Web designers who have gone through formal qualification channels probably wouldn’t be reading a blog post about how to get ahead as a web designer, simply because there is a certain set way of doing things within the formal qualification structures. For those web designers who seek to look beyond the established blueprint however, in addition to the self-taught designers who want to put their newfound skills to good use, getting ahead basically just requires you to demonstrate your skills in the most practical of ways possible and to offer your services to the right people.
It’s an extremely competitive environment to be in these days, but there is plenty of work for those who know how to find it.
Building your portfolio
I cannot emphasize the importance of a portfolio enough if you want to survive as a web designer, let alone if you want to get ahead. You simply need a portfolio, something which presents you with a chicken-or-egg scenario since you’d need projects to work on in order to build up your portfolio, while you’d need a portfolio to land projects. What to do?
Just start building websites for yourself, even if these will be dummy websites. What you need to make sure of though is that these dummy websites you build are real, in other words they have to be fully functional. The best approach would be to go the route of building different types of websites to demonstrate the widest variety of your skills and try to operate those sites as independent businesses.
When you build a website for a limousine business provider (such as those created by WebCitz), for instance, that site may earn you money in the meantime, and at the same time, you may use it as part of your portfolio to show prospective clients what they can expect from you. If the online gods are looking upon you with favor then you might even end up ditching your entire web design business and focus solely on the online business you originally built to add to your portfolio since platforms such as e-commerce sites tend to take off in a huge way after having been online for some time.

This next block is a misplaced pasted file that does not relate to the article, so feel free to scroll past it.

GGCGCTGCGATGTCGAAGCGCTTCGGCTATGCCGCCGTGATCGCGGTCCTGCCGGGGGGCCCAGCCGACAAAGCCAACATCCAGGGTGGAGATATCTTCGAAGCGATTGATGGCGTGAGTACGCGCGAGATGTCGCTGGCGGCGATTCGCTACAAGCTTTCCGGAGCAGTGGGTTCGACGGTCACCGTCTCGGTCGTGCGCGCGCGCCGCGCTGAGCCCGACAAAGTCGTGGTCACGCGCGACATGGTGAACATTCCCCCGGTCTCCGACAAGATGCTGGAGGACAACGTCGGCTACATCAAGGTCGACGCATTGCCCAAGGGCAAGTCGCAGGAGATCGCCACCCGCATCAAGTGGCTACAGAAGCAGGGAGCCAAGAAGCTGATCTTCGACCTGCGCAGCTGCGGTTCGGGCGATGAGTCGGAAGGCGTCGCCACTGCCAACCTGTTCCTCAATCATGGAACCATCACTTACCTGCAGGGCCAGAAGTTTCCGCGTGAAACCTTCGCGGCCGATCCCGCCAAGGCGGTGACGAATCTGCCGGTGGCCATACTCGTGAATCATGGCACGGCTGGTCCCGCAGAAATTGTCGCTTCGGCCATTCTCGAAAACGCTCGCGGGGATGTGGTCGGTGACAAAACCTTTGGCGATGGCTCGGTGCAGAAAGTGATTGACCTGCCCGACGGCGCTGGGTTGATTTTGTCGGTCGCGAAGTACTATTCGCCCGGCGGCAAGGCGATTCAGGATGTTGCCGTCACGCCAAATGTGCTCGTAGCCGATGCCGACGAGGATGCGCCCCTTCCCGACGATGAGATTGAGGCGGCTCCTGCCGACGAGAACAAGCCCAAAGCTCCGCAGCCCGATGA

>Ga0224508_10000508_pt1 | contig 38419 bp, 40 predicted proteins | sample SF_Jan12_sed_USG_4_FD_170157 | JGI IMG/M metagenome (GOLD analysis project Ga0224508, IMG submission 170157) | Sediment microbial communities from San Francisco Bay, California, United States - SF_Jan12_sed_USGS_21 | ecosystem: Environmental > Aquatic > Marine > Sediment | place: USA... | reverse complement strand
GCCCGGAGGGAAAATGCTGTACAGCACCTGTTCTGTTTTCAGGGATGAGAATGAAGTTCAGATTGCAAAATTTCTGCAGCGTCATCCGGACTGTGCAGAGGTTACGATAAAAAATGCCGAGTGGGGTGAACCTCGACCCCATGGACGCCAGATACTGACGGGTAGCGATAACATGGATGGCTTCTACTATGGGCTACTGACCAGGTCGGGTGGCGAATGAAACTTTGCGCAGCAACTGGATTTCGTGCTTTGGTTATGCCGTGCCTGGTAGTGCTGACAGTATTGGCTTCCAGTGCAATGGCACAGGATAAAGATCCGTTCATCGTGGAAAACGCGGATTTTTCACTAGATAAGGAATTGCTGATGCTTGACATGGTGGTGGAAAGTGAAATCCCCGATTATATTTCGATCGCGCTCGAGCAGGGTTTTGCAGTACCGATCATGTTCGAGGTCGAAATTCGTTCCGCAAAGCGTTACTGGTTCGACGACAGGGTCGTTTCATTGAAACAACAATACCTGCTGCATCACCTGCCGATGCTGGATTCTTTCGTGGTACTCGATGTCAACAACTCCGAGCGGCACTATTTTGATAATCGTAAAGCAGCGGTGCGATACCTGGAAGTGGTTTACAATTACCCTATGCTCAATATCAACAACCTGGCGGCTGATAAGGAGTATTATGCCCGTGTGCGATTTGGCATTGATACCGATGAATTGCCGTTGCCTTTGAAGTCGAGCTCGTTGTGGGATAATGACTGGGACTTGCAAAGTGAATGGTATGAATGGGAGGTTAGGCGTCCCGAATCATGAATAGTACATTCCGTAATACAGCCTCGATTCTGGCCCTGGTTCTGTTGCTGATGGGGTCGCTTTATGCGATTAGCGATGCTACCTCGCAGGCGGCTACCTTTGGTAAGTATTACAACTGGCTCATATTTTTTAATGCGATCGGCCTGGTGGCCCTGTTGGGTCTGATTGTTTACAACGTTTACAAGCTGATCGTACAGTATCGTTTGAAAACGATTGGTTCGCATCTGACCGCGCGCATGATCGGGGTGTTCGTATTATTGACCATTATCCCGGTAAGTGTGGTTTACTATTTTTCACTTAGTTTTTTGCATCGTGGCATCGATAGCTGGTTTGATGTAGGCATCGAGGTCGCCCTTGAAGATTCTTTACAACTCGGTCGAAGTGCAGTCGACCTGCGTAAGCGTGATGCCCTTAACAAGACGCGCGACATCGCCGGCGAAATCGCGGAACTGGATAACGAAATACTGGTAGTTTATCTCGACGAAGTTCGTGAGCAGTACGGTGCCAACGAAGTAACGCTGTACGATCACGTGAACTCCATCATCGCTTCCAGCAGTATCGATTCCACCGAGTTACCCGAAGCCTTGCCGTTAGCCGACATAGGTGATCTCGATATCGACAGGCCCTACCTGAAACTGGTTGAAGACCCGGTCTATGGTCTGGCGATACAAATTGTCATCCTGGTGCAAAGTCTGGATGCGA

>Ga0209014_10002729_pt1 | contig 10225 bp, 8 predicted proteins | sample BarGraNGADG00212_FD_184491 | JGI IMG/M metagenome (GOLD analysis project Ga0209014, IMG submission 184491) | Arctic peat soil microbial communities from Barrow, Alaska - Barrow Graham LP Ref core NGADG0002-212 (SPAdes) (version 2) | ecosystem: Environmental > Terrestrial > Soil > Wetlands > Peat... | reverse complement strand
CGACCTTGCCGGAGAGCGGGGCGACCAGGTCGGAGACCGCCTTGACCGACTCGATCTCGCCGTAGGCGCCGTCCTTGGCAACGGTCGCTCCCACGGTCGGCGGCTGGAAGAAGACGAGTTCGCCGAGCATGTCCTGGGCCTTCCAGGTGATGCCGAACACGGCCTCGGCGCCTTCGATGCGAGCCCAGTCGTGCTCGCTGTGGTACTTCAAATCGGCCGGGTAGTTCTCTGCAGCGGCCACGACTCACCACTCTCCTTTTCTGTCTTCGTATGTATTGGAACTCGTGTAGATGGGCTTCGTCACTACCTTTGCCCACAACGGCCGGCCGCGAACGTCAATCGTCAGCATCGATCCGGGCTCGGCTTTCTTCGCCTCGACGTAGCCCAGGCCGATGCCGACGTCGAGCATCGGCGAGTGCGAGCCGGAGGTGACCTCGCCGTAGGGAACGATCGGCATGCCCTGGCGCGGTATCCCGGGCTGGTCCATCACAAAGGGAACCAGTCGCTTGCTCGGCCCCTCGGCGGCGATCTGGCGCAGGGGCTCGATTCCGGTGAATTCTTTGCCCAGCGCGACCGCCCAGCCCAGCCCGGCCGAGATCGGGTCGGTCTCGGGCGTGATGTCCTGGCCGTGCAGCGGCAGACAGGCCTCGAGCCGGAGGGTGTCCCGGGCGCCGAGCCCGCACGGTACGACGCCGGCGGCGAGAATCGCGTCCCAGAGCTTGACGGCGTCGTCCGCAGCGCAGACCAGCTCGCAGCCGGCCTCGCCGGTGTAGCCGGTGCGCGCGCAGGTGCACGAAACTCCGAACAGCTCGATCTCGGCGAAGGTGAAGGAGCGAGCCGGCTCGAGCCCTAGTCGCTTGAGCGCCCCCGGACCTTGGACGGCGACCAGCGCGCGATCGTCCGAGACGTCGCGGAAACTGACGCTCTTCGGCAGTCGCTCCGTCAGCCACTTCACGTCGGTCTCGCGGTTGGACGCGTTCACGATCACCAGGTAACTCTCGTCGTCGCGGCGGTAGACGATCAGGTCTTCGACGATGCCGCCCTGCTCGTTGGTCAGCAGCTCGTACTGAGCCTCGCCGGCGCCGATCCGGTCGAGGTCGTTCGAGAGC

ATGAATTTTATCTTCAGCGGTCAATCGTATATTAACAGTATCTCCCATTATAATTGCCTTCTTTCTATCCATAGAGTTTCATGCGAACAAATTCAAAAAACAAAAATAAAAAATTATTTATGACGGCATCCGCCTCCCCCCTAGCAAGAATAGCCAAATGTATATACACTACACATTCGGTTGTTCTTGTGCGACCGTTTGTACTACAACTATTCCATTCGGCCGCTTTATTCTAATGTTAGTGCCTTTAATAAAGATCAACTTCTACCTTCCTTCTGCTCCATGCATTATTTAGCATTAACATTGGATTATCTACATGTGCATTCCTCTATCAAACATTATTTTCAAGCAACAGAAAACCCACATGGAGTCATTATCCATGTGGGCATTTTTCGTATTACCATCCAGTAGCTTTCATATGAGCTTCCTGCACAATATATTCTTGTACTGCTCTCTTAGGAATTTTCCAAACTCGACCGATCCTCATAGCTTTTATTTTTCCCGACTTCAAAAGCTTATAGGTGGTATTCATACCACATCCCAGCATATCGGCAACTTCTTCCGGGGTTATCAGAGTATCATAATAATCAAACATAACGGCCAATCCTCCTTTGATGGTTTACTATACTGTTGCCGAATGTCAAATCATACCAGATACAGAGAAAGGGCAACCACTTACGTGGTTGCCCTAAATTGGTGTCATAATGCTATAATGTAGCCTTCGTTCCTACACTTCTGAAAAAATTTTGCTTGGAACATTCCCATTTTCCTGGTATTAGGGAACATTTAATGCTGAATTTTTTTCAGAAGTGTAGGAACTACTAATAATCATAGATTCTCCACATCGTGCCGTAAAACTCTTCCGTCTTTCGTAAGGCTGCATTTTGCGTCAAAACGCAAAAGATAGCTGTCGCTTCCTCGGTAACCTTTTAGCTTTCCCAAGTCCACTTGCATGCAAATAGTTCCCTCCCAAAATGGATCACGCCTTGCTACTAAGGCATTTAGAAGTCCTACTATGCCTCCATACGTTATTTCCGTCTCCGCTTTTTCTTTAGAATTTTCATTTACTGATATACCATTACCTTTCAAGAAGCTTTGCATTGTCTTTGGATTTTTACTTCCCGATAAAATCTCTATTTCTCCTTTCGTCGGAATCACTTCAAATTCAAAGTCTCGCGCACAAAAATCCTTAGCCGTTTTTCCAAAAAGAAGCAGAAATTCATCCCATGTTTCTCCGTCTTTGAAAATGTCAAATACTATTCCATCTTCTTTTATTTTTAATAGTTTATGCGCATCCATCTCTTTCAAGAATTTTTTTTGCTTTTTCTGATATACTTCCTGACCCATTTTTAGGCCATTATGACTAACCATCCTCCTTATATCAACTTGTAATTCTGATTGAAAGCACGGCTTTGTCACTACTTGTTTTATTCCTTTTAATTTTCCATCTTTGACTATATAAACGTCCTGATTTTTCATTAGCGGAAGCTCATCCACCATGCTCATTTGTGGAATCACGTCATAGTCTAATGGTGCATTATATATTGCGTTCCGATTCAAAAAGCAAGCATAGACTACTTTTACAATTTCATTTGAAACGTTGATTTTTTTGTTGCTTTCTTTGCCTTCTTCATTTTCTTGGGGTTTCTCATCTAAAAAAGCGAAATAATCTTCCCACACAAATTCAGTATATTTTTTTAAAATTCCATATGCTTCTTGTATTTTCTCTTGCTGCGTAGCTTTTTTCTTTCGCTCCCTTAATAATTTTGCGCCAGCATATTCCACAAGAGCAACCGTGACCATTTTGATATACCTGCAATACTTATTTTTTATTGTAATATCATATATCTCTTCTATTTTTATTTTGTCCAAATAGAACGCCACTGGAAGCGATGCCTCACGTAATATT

There’s been a bit of an underground war going on between two types of web designers, namely purist designers (as many of them refer to themselves) and designers who use Content Management Systems (CMS) such as the WordPress platform. The purist web designers seem to have a growing concern eating away at them as the CMS designers seem to be landing clients just as easily as they are, if not even easier than them.
That’s where the secret to landing clients resides – clients are more likely to give you the business if they can get some kind of preview of what you can do for them, so there’s nothing wrong with using templates as somewhat of a preview for the completed work. Give the prospective client a feel for what they can get and not just by way of the design, but also by way of what the features of their website could do for their business.